DRAPER — There was one memory that stood out in Charri Jensen's mind as she talked with her students at Draper's Corner Canyon High School during an assembly on Thursday.
Twenty-four years ago, she attended the funeral of one of her students who had driven across the median on I-215 and was fatally injured in a head-on collision.
"That was the worst experience of my life," she told the students while holding back tears. "As a teacher, I love every one of you. I don't want to have to go to another funeral."
Jensen is an adviser for the school's chapter of Family, Career and Community Leaders of America, which hosted a game show-style event called IKnowEverything. The event was developed by the Century Council to educate teens on the dangers of distracted driving.
One hundred students attended the assembly, which was held in conjunction with the FCCLA chapter's theme for the year: Don't Drive Stupid.
During the game show, students used handheld devices to anonymously share their knowledge and experience on safe driving practices. Answers from the students will be used as part of an ongoing study being done in high schools across the country.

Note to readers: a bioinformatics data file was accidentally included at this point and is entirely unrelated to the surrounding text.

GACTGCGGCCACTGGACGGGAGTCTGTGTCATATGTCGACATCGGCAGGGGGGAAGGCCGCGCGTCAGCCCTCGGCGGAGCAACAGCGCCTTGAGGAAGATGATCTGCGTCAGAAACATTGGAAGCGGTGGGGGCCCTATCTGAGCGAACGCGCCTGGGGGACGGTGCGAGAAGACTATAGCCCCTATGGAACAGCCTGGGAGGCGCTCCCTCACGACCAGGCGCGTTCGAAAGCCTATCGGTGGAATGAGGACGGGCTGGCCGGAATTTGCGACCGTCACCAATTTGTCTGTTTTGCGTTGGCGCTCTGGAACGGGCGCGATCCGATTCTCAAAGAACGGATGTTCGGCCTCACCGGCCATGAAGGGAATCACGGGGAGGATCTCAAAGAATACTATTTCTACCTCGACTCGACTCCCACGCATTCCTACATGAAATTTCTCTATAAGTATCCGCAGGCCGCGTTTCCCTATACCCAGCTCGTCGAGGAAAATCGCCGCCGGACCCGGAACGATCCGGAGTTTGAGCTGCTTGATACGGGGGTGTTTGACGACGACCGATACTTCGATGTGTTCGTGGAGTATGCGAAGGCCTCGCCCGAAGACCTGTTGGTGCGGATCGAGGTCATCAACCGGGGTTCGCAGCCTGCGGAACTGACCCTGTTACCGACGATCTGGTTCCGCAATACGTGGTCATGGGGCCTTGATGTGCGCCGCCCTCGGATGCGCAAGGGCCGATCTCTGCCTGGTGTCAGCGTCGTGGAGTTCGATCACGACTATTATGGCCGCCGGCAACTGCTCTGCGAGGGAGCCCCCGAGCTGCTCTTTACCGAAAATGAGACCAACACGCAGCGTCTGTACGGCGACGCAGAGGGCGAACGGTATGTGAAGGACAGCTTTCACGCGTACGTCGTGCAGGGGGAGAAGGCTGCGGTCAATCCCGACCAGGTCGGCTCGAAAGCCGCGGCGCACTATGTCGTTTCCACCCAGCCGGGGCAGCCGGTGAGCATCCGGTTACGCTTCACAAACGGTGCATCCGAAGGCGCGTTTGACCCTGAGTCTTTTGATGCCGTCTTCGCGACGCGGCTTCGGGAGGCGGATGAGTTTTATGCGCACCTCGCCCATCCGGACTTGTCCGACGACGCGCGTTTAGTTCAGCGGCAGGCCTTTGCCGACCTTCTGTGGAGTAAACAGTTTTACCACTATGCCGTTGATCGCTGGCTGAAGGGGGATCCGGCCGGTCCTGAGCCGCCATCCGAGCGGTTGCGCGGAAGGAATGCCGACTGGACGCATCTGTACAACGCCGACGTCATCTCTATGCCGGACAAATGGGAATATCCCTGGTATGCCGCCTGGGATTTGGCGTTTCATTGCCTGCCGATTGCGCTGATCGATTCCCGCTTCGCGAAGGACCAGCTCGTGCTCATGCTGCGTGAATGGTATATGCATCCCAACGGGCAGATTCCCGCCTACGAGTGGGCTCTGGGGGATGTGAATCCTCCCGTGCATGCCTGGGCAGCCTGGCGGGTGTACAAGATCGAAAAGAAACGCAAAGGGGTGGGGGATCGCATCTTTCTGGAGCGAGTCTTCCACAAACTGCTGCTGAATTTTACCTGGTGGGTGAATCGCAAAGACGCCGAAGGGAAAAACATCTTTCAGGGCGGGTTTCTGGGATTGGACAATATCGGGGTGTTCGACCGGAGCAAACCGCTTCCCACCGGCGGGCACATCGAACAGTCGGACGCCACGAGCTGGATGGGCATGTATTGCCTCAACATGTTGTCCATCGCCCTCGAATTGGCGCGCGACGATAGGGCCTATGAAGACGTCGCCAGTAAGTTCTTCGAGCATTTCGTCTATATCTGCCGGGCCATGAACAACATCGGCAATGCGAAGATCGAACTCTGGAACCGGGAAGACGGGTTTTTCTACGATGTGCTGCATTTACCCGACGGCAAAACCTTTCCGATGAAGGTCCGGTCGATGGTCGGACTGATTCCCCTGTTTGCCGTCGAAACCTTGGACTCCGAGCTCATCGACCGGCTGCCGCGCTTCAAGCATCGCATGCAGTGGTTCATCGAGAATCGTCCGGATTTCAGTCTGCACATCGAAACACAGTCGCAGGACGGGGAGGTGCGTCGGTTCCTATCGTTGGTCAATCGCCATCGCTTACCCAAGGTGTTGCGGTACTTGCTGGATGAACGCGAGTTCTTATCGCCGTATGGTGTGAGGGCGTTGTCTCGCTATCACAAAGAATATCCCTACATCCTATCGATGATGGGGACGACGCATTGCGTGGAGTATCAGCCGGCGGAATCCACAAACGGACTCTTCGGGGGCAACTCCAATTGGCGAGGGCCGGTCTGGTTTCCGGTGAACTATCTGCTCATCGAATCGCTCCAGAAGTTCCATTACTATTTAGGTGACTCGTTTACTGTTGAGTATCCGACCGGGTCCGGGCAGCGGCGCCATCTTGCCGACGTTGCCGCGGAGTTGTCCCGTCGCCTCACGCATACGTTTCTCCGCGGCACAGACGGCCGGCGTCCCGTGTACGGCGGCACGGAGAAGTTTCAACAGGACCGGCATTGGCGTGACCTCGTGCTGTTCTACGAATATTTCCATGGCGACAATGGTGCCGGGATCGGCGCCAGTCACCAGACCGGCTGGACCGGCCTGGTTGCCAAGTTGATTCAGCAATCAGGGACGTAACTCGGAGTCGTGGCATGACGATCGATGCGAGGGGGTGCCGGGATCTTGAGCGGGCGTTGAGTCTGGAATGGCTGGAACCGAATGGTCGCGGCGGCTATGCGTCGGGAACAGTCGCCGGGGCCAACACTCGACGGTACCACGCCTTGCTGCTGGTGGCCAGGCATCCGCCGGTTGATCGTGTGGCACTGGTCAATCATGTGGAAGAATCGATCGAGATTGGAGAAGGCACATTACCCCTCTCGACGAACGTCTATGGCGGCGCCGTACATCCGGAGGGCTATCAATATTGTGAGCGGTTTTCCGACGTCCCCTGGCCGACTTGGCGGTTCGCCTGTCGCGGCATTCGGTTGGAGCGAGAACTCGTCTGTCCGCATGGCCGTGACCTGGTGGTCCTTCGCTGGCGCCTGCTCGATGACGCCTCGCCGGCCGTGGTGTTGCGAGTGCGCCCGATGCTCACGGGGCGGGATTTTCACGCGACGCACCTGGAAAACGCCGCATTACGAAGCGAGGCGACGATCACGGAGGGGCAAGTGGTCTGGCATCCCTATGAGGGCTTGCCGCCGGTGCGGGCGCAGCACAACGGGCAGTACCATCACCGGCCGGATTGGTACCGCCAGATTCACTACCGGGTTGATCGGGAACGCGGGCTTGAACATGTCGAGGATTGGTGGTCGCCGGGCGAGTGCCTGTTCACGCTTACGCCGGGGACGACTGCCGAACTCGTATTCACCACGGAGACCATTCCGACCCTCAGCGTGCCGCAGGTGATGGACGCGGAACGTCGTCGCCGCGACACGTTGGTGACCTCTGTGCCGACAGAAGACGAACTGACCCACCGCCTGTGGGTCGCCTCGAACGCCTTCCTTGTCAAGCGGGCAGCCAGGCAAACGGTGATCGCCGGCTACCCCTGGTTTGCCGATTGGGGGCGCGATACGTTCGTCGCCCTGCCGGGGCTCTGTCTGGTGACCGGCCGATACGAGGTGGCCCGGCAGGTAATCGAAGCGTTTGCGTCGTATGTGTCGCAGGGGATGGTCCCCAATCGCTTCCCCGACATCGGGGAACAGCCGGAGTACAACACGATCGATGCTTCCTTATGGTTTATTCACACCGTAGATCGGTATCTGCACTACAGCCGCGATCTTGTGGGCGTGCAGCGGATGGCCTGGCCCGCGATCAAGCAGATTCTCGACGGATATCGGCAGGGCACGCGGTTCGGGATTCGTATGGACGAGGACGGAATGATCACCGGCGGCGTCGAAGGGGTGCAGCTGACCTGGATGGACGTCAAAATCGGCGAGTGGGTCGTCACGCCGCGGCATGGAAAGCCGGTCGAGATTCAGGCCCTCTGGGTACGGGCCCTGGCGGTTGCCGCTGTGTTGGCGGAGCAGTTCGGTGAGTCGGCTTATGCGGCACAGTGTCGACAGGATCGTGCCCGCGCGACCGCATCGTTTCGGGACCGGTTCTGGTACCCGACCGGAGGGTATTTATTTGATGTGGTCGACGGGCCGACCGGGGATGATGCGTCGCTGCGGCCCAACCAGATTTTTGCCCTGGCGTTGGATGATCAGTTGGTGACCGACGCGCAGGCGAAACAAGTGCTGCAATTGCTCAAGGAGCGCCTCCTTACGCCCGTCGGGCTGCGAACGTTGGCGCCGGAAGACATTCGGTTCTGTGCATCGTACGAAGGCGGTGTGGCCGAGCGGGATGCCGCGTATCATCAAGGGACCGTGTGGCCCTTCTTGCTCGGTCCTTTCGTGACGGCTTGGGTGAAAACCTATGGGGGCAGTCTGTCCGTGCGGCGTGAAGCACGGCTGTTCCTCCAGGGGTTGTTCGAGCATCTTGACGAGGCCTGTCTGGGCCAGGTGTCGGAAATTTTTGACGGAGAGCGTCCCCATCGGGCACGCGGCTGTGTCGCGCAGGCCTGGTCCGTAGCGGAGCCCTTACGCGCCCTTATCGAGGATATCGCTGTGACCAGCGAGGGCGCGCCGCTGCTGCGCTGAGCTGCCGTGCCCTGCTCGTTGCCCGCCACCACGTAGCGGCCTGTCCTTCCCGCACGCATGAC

"The study will be implemented in classrooms across the United States so teachers can more effectively educate their students on safe driving," Century Council spokeswoman Stacey Berger said.
FCCLA members Sienna Moxham, 17, Hannah Boshard, 17, and Jenna Fosdick, 16, say they agree with the notion that many teens "know everything," especially when it comes to driving.
"Teenagers think they're invincible, but they're not," Moxham said.
"Teens are known to drive fast and be distracted," Boshard said. "They think they're limitless, that nothing's going to happen to them."
"I feel like a lot of people don't take (distracted driving) seriously," Fosdick said. "More people text and drive than you'd think."
The three are hoping to get fellow students excited about driving safely through activities like the IKnowEverything program during the Don't Drive Stupid campaign.
So far, students have signed pledges to not drink and drive, spray painted "buckle up" signs near the school and collected used cellphones to hang up as a reminder of fatalities from texting while driving.
Several students at the game show called their mothers to say, "I love you" and promised not to "drive stupid." Others tried to ride tricycles while texting.
Jensen hopes the assembly and the Don't Drive Stupid campaign will leave an impression on her students, whom she calls "the leaders of this school."
"I love these kids," she said. "I'm kind of their cheerleader."